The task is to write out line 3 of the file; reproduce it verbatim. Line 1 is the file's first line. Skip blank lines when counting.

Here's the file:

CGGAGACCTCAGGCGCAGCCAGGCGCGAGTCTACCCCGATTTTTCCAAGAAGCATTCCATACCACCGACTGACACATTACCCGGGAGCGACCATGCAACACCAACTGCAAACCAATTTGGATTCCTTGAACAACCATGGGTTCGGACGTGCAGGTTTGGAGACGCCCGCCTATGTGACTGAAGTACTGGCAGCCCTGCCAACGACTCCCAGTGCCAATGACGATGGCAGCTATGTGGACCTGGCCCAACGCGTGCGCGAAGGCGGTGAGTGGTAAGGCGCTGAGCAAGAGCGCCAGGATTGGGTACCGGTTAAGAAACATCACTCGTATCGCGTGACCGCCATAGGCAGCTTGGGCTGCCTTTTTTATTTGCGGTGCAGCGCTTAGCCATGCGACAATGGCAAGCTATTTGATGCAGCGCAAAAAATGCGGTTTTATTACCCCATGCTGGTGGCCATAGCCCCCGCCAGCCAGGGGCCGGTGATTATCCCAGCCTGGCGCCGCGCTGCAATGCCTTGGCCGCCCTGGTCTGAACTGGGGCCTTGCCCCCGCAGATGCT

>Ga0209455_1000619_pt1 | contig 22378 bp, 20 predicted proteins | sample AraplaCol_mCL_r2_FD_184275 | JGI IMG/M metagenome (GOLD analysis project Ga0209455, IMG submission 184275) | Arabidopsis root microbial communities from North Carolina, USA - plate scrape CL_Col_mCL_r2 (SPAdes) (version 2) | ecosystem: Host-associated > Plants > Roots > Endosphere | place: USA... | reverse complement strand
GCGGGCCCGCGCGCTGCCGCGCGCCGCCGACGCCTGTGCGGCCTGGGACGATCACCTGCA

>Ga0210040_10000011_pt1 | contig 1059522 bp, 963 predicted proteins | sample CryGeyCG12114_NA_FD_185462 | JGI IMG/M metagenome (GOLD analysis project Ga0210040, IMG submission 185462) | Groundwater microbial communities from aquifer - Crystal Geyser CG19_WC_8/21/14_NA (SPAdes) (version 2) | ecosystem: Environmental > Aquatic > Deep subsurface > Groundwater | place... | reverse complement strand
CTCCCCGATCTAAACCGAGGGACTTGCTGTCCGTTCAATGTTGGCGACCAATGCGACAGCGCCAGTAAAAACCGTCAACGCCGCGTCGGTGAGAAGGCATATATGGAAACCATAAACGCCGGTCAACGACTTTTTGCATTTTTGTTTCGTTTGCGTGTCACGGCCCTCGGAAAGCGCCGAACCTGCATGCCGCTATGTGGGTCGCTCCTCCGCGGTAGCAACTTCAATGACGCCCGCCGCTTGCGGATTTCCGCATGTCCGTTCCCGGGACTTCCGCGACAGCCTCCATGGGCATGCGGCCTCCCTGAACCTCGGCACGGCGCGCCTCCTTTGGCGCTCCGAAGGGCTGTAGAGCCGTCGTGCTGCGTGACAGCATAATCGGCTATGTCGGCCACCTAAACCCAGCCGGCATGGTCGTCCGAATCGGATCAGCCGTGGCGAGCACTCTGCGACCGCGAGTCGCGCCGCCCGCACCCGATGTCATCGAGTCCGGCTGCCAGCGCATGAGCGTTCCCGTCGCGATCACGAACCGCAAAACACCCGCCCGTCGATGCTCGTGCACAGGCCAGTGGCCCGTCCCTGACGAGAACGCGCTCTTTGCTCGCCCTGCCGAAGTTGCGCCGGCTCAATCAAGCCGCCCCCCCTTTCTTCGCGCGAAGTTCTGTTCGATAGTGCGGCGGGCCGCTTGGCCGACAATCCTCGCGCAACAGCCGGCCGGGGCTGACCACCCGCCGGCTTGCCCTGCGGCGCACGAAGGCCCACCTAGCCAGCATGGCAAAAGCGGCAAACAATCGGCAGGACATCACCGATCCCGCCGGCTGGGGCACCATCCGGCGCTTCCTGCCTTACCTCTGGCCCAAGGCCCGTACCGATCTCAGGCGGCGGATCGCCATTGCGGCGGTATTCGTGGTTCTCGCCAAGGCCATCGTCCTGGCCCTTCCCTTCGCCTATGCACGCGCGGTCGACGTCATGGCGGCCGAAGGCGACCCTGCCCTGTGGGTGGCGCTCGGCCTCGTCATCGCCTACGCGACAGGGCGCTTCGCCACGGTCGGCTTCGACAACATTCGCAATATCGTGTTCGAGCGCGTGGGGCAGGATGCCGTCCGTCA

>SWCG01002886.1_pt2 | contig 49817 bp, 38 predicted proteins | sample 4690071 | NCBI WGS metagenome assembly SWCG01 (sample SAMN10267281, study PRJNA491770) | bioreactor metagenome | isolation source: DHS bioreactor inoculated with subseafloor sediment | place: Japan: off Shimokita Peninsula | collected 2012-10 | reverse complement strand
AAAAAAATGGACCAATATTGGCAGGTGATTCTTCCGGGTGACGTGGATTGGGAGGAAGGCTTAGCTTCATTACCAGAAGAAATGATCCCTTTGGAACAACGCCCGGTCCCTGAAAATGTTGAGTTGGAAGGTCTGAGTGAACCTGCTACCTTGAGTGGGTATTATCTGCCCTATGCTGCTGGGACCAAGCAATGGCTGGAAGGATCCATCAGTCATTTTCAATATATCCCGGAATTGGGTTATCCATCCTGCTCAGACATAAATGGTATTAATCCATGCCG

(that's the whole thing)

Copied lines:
GCGGGCCCGCGCGCTGCCGCGCGCCGCCGACGCCTGTGCGGCCTGGGACGATCACCTGCA